Called Sachi, it’s made using an innovative fermentation technique that actually fortifies it with calcium, prebiotics, and isoflavones, which researchers say may help protect against cardiovascular disease, osteoporosis, and hormone-dependent cancers.
The sake-like drink has an alcohol content of approx. 8% and is said to be slightly sweet with fruity and floral notes.
There’s no word yet on when Sachi will go into commercial production, but it is hoped it could play a key role in reducing waste in the burgeoning vegetable protein market.
Ventura Spirits, California
The sad truth of our picky consumption habits is that some fruits just aren’t pretty enough for the supermarket.
That doesn’t mean, however, that they taste worse to their brothers who make it onto the fruit aisle.
The brandy goes through a four year aging process in neutral French oak barrels, so the strawberries that aren’t ready for prime time have a chance to become the stars of the show.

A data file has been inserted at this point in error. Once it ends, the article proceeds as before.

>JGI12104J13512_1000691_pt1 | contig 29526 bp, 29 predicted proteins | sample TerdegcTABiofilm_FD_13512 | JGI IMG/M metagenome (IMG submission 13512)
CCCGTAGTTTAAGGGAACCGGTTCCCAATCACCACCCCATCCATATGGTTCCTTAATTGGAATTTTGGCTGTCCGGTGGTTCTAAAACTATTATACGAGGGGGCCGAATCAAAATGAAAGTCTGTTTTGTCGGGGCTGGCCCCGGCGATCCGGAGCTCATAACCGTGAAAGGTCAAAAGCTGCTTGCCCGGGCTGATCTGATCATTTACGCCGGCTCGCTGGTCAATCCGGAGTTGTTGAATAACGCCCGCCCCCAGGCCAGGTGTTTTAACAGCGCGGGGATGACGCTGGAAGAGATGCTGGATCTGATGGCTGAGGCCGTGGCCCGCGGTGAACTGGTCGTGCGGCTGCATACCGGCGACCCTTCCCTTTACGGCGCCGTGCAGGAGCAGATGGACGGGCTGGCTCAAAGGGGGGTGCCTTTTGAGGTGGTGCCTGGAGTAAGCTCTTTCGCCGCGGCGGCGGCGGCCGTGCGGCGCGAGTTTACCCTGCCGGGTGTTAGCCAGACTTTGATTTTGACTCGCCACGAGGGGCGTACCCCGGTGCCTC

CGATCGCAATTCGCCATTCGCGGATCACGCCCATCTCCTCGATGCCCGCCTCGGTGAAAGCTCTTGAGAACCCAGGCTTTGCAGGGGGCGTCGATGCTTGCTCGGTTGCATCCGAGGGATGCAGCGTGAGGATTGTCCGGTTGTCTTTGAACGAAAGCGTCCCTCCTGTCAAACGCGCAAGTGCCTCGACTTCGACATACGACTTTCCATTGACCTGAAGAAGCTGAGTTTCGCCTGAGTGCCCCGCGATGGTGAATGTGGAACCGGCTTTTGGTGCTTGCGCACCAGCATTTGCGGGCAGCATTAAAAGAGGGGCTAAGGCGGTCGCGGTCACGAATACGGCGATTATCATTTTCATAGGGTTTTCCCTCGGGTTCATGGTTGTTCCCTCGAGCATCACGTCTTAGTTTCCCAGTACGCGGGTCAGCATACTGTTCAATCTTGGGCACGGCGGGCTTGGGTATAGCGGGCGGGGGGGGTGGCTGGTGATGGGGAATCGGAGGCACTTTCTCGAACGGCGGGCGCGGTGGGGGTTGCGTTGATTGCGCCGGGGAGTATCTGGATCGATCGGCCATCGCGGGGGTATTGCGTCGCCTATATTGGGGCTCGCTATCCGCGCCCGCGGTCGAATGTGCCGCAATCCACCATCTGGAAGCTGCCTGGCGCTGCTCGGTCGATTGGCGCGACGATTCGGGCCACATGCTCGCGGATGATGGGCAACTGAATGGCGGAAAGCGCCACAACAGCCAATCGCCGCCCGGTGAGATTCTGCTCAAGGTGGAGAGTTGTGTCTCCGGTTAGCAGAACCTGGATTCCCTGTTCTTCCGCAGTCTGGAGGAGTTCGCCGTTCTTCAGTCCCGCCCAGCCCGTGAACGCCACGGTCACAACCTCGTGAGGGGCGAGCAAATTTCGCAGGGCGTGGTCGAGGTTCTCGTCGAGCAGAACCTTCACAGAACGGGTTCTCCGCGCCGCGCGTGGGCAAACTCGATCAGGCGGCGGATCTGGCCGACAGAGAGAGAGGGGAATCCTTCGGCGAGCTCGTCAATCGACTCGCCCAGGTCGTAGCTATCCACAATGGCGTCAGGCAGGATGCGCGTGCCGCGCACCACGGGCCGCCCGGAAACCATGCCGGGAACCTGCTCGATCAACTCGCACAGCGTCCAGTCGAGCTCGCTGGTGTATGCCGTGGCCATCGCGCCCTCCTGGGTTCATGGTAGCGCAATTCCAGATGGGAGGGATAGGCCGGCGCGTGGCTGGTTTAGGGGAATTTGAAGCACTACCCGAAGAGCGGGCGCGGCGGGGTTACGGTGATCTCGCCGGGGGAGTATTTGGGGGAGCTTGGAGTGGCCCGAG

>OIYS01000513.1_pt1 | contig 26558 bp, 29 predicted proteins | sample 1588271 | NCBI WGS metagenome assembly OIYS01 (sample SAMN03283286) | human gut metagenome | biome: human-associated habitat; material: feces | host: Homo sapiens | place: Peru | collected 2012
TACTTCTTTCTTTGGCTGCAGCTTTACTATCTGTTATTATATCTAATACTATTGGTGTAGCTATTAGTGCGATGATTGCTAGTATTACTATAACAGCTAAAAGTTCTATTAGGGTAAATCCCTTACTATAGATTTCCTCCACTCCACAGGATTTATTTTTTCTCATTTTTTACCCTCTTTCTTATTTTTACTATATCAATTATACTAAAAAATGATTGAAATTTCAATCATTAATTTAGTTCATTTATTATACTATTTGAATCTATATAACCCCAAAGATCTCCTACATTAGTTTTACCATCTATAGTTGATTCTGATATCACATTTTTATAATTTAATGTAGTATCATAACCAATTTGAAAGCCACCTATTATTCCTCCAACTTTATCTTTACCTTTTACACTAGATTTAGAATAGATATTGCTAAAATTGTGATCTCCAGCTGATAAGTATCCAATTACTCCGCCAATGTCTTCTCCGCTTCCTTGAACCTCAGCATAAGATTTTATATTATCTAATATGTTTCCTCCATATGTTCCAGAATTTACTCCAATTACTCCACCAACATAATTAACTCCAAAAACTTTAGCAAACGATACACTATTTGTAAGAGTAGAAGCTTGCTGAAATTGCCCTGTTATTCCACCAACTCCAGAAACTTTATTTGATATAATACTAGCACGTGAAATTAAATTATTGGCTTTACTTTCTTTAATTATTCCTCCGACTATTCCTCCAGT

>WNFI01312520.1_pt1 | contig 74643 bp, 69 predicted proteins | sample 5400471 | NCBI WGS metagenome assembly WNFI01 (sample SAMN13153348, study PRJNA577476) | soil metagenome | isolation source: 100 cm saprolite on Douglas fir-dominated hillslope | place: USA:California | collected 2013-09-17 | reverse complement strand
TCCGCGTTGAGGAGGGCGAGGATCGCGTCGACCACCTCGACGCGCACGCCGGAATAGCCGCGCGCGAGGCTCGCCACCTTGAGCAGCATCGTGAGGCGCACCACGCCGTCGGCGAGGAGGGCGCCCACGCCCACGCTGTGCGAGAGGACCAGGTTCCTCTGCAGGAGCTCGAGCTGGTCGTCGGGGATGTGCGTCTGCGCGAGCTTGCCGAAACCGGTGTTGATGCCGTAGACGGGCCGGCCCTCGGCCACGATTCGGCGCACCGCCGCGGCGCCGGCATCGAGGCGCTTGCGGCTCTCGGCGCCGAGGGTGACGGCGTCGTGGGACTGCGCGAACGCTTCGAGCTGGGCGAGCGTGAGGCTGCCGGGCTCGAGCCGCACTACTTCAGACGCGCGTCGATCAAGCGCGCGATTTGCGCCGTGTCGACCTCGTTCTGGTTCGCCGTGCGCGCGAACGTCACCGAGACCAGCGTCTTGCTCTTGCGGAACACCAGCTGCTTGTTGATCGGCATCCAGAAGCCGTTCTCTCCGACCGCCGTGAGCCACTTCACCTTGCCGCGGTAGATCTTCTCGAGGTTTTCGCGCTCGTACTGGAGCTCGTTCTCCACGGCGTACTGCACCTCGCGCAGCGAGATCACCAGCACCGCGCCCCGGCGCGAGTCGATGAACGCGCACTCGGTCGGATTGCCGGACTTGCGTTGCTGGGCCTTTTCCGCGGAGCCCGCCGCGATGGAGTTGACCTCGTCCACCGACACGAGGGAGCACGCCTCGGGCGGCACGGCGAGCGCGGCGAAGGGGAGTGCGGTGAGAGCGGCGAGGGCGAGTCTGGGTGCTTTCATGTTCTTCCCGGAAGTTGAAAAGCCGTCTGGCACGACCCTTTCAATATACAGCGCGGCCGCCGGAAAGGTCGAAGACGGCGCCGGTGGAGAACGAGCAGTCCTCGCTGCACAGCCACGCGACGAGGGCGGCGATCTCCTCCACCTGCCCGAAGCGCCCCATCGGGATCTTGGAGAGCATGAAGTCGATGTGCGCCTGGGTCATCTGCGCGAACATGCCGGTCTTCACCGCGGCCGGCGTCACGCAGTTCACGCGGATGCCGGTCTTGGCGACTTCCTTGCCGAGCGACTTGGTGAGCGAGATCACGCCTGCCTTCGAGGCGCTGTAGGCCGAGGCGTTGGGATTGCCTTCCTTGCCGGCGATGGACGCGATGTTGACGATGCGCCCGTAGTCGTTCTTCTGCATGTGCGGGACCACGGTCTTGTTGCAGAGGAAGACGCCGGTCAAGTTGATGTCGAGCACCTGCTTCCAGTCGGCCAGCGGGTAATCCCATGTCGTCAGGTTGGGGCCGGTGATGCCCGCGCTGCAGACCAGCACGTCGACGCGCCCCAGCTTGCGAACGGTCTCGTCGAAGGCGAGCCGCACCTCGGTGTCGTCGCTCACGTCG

Atlas Brew Works, Washington, DC
In cooperation with the organic market of MOM and the environmental working group Ugly & Stoned, the topic of food waste will be put on the table and a simple and creative solution to the problem will be presented.
Kettle Acid American Ale is a hot brew that, like all designs at this Washington DC brewery, is made 100% from solar energy.
Foxhole Spirits uses surplus supermarket grapes to make its sustainably produced HYKE gin.
Courtesy Foxhole Spirits
Foxhole Spirits, UK
Even pretty fruit can easily be wasted in the myriad steps between production and purchase. For example, the cutting, trimming and packaging of table grapes for supermarket baskets leaves loose fruits and tiny grapes that are never sold as fresh.
The British producer converts excess supermarket grapes into alcohol, mixes it with a grain spirit and then spices the mixture with 15 botanicals – including coriander, myrrh and rooibos – to make its sustainably produced HYKE gin.
Foxhole also launched the HYKE Signature range to use more fruit that would otherwise not be used, including discarded oranges for a gin and tonic with a zesty taste.
In a happy twist of fate, the rejected fruit ends up back in UK supermarkets like Tesco as an adult-only product that is unlikely to go to waste.